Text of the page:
If no interface is specified, all applications of queue scheduling profiles to interfaces are displayed.

Examples

# Display the queue scheduling profile applied to GigabitEthernet 3/1/1.

<Sysname> display qos qmprofile interface gigabitethernet 3/1/1

Interface: GigabitEthernet3/1/1

Queue management profile: myprofile

Table 19 Output description

Field

Description

Interface

Interface name

Queue management profile

Name of the queue scheduling profile applied to the interface

 

qos apply qmprofile

Syntax

qos apply qmprofile profile-name

undo qos apply qmprofile

View

Interface view, port group view

Default level

2: System level

Parameters

profile-name: Queue scheduling profile name, a string of 1 to 31 case-sensitive characters.

Description

Use the qos apply qmprofile command to apply a queue scheduling profile to the interface/port group.

Use the undo qos apply qmprofile command to restore the default.

By default, a queue uses the SP queuing.

Only one queue scheduling profile can be applied to an interface.

Examples

# Apply queue scheduling profile myprofile to GigabitEthernet 3/1/1.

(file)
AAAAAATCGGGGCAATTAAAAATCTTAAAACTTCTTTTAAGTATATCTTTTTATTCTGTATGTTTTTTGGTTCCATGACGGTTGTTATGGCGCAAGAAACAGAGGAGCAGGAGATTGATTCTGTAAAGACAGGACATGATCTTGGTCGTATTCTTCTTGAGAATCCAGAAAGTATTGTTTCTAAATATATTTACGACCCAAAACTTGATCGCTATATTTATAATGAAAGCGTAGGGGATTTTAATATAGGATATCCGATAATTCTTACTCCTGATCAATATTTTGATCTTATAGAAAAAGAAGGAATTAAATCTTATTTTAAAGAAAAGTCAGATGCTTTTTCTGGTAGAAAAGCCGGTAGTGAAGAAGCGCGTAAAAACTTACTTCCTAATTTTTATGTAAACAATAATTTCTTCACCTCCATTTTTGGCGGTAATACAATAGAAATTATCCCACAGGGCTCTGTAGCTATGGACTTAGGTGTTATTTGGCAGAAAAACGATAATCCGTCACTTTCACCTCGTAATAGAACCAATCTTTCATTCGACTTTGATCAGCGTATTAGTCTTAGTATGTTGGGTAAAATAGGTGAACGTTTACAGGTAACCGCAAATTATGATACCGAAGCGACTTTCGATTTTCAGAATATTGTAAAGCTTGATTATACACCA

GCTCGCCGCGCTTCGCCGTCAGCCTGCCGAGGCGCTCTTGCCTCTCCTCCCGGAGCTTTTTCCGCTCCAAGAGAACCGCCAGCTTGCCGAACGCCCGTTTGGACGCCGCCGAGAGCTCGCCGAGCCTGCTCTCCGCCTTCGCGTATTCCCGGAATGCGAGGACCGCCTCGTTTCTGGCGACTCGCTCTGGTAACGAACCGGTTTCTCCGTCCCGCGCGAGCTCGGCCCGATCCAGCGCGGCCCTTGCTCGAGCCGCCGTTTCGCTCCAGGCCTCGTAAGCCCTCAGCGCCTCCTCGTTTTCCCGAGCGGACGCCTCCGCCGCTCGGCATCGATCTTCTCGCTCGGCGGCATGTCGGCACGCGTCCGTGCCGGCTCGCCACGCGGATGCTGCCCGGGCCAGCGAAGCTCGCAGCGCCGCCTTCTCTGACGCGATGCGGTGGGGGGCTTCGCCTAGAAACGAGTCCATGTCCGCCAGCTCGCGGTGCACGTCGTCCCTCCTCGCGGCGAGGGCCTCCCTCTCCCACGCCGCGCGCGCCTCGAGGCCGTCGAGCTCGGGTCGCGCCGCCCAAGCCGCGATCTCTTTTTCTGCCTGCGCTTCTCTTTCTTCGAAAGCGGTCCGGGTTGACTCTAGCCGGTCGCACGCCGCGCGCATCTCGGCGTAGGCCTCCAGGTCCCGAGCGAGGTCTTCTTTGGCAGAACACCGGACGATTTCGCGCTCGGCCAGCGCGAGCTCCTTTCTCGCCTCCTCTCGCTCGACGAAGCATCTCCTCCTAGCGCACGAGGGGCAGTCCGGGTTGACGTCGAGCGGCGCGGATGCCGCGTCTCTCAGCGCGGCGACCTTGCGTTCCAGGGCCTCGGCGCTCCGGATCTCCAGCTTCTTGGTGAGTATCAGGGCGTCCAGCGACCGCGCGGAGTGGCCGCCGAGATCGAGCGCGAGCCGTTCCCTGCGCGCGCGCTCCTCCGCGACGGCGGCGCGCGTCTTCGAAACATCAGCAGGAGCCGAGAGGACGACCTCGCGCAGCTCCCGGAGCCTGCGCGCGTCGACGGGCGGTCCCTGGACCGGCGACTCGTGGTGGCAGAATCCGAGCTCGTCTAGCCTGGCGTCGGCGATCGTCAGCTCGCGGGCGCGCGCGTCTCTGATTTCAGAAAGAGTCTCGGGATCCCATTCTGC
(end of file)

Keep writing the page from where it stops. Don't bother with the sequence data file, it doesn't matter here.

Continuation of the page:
<Sysname> system-view

[Sysname] interface gigabitethernet 3/1/1

[Sysname-GigabitEthernet3/1/1] qos apply qmprofile myprofile

qos qmprofile

Syntax

qos qmprofile profile-name

undo qos qmprofile profile-name

View

System view

Default level

2: System level

Parameters

profile-name: Queue scheduling profile name, a string of 1 to 31 case-sensitive characters.

Description

Use the qos qmprofile command to create a queue scheduling profile and enter queue scheduling profile view.

Use the undo qos qmprofile command to delete a queue scheduling profile.

To delete a queue scheduling profile already applied to an interface, remove it from the interface first and then delete it.

Examples

# Create queue scheduling profile myprofile and enter queue scheduling profile view.